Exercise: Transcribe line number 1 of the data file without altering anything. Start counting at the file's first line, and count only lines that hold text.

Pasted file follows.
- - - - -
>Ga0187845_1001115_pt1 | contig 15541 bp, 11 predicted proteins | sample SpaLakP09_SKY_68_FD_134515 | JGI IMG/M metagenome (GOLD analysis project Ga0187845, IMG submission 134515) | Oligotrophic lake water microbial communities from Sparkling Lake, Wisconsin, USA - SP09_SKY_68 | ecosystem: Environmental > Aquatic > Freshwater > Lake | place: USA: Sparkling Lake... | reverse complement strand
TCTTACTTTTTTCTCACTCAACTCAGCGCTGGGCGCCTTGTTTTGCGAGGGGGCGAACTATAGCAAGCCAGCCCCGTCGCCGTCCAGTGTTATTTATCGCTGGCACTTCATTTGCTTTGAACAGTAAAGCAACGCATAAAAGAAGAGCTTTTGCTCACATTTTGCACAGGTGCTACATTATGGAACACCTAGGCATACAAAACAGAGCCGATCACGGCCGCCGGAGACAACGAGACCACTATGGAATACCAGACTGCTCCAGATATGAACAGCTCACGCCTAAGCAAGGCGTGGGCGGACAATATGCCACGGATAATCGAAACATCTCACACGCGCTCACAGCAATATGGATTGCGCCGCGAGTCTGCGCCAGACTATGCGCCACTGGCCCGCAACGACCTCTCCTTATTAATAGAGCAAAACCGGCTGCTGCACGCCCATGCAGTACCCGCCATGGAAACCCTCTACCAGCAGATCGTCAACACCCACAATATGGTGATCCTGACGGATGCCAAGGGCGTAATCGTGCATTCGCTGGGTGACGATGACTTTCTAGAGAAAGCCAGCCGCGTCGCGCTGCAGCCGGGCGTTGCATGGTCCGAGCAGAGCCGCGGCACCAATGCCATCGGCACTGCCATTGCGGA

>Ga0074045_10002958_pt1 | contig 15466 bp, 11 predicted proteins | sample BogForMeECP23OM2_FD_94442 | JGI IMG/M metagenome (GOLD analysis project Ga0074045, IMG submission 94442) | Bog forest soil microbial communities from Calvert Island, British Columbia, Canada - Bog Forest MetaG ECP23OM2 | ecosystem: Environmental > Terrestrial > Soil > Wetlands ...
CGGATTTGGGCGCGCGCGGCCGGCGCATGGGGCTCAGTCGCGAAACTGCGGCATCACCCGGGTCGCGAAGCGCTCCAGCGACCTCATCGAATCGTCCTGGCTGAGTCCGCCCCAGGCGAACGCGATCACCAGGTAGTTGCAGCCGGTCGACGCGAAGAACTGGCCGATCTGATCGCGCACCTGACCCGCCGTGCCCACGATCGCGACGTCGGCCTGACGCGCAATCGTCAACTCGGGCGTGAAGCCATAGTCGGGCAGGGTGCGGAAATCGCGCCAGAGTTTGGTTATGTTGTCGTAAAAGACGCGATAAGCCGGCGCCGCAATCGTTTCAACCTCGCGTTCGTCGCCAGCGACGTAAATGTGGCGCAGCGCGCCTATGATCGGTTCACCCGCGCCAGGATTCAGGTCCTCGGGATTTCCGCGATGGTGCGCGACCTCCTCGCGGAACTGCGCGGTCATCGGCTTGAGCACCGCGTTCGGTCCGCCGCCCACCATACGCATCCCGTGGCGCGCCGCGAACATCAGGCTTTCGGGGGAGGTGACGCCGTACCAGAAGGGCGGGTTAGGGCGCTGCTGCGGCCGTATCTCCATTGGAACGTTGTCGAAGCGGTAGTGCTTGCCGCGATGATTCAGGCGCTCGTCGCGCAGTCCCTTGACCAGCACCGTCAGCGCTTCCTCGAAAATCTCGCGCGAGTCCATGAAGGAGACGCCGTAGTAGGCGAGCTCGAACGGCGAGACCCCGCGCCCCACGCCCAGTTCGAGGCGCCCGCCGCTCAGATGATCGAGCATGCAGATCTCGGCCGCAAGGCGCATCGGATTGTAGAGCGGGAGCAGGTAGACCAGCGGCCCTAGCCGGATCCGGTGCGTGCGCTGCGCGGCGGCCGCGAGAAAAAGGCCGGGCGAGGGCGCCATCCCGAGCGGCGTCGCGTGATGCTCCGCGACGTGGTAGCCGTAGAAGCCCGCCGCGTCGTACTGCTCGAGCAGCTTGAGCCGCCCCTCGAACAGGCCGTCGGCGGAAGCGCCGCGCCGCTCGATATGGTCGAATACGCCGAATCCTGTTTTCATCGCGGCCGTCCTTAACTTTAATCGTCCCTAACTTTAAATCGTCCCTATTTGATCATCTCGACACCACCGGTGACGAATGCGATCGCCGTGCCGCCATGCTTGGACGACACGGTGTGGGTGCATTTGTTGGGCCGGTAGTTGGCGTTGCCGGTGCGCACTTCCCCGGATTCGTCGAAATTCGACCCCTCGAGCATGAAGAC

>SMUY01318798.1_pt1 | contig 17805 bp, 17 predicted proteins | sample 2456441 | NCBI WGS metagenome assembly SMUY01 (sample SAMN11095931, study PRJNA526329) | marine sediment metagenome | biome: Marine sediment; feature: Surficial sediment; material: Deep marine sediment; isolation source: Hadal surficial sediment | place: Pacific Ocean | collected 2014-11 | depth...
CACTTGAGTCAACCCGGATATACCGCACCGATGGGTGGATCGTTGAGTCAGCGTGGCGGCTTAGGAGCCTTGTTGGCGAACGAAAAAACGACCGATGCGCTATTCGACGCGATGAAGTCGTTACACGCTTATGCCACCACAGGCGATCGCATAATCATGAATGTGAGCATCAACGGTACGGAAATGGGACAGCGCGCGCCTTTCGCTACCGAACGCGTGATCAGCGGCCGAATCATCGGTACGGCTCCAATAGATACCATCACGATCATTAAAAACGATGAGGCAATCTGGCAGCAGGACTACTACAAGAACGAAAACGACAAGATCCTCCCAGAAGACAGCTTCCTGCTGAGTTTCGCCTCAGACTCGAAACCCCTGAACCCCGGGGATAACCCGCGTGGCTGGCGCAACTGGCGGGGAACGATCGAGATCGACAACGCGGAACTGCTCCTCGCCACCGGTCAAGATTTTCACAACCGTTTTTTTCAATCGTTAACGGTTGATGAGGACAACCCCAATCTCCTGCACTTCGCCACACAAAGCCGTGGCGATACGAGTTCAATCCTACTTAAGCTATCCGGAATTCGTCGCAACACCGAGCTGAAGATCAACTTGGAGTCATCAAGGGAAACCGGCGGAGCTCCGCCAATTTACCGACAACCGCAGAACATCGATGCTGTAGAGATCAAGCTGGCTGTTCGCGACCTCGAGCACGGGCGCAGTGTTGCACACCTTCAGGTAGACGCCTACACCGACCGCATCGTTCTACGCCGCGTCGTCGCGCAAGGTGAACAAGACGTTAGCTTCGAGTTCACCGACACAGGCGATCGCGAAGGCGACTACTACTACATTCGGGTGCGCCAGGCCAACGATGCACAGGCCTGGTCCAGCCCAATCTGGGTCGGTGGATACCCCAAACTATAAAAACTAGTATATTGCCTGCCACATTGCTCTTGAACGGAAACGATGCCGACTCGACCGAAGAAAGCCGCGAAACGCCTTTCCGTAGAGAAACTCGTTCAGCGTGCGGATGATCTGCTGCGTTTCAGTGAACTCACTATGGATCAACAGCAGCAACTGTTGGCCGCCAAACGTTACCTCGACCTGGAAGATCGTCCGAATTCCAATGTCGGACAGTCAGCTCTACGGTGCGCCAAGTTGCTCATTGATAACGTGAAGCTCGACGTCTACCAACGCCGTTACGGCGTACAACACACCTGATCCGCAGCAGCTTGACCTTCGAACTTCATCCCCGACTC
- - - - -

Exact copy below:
>Ga0187845_1001115_pt1 | contig 15541 bp, 11 predicted proteins | sample SpaLakP09_SKY_68_FD_134515 | JGI IMG/M metagenome (GOLD analysis project Ga0187845, IMG submission 134515) | Oligotrophic lake water microbial communities from Sparkling Lake, Wisconsin, USA - SP09_SKY_68 | ecosystem: Environmental > Aquatic > Freshwater > Lake | place: USA: Sparkling Lake... | reverse complement strand